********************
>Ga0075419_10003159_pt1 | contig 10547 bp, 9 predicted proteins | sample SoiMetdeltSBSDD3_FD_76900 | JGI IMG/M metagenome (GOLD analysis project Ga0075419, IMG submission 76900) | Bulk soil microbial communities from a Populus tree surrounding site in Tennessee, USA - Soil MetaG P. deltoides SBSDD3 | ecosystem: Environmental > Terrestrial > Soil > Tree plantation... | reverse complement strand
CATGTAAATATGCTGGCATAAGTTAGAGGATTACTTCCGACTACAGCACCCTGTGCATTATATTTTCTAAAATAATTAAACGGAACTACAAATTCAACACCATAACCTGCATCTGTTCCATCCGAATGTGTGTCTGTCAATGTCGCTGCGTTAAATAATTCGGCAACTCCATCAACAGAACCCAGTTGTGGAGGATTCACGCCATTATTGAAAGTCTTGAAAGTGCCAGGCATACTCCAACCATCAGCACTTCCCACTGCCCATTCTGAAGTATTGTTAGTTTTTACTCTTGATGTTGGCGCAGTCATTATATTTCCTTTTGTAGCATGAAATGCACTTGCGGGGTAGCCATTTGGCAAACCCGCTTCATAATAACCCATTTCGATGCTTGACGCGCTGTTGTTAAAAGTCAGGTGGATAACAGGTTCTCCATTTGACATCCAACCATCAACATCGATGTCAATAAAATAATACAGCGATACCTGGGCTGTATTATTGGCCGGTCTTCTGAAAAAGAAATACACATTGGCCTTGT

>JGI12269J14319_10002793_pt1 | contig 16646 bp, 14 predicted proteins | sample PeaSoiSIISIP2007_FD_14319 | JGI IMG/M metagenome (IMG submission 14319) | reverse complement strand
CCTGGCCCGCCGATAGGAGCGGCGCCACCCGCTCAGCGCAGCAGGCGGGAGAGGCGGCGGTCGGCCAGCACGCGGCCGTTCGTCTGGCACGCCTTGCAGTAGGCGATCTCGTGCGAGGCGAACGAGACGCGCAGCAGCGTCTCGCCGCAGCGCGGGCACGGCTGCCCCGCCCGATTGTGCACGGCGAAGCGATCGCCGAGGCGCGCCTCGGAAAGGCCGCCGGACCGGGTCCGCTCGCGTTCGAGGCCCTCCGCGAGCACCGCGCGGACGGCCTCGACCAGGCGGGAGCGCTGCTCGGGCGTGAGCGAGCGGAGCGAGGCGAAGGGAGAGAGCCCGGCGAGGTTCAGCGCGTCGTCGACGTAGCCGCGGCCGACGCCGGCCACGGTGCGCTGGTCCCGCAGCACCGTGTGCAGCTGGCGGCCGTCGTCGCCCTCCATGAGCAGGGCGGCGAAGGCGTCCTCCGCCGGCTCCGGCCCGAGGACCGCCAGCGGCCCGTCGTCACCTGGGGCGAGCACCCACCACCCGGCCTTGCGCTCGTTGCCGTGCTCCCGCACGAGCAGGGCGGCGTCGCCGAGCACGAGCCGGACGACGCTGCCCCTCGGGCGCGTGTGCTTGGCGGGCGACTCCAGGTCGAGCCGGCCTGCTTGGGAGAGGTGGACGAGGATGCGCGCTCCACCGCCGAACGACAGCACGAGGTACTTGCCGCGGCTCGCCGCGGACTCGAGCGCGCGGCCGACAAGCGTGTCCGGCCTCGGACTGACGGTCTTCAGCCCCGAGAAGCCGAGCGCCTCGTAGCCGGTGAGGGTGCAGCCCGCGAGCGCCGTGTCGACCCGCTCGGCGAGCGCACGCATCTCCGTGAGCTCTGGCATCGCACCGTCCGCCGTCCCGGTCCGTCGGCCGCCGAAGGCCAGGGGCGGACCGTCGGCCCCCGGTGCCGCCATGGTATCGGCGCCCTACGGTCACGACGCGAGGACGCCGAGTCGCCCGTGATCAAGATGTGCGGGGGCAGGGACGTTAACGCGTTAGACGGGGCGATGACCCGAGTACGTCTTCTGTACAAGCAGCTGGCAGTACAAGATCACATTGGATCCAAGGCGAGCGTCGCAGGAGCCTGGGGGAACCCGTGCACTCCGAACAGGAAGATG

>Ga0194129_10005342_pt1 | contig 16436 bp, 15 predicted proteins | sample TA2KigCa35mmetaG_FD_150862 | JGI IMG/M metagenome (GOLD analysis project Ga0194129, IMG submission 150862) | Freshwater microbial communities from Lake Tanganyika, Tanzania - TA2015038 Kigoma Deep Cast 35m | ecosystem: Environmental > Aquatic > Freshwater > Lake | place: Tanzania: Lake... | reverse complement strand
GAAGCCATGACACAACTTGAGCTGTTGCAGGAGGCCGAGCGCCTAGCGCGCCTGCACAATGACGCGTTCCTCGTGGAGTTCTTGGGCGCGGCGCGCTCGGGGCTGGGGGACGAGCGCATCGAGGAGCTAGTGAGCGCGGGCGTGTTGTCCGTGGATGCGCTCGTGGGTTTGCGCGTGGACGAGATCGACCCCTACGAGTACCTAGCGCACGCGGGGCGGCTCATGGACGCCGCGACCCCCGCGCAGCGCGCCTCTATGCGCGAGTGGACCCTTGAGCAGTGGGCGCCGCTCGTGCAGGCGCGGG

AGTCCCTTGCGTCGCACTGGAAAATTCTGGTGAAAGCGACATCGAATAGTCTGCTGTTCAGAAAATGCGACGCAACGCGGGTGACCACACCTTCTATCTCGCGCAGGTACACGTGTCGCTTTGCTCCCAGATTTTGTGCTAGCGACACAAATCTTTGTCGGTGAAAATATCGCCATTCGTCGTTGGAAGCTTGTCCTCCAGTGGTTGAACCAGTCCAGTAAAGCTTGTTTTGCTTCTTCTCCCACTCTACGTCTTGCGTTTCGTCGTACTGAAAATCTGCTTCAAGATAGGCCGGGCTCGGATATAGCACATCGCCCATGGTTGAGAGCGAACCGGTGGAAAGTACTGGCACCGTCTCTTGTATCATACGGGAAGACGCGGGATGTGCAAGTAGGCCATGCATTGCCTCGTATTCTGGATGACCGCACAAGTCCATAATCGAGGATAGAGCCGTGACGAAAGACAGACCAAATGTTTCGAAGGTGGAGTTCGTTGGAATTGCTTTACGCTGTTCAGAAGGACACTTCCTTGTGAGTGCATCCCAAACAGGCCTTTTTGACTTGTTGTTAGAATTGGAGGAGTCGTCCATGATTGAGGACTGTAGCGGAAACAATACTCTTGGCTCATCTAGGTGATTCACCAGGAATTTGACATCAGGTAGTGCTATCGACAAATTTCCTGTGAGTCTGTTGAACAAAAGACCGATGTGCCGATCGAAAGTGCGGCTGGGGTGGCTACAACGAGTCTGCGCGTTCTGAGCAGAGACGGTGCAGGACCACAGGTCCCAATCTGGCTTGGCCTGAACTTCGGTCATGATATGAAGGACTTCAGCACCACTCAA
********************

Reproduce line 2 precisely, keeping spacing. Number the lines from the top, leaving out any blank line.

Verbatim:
CATGTAAATATGCTGGCATAAGTTAGAGGATTACTTCCGACTACAGCACCCTGTGCATTATATTTTCTAAAATAATTAAACGGAACTACAAATTCAACACCATAACCTGCATCTGTTCCATCCGAATGTGTGTCTGTCAATGTCGCTGCGTTAAATAATTCGGCAACTCCATCAACAGAACCCAGTTGTGGAGGATTCACGCCATTATTGAAAGTCTTGAAAGTGCCAGGCATACTCCAACCATCAGCACTTCCCACTGCCCATTCTGAAGTATTGTTAGTTTTTACTCTTGATGTTGGCGCAGTCATTATATTTCCTTTTGTAGCATGAAATGCACTTGCGGGGTAGCCATTTGGCAAACCCGCTTCATAATAACCCATTTCGATGCTTGACGCGCTGTTGTTAAAAGTCAGGTGGATAACAGGTTCTCCATTTGACATCCAACCATCAACATCGATGTCAATAAAATAATACAGCGATACCTGGGCTGTATTATTGGCCGGTCTTCTGAAAAAGAAATACACATTGGCCTTGT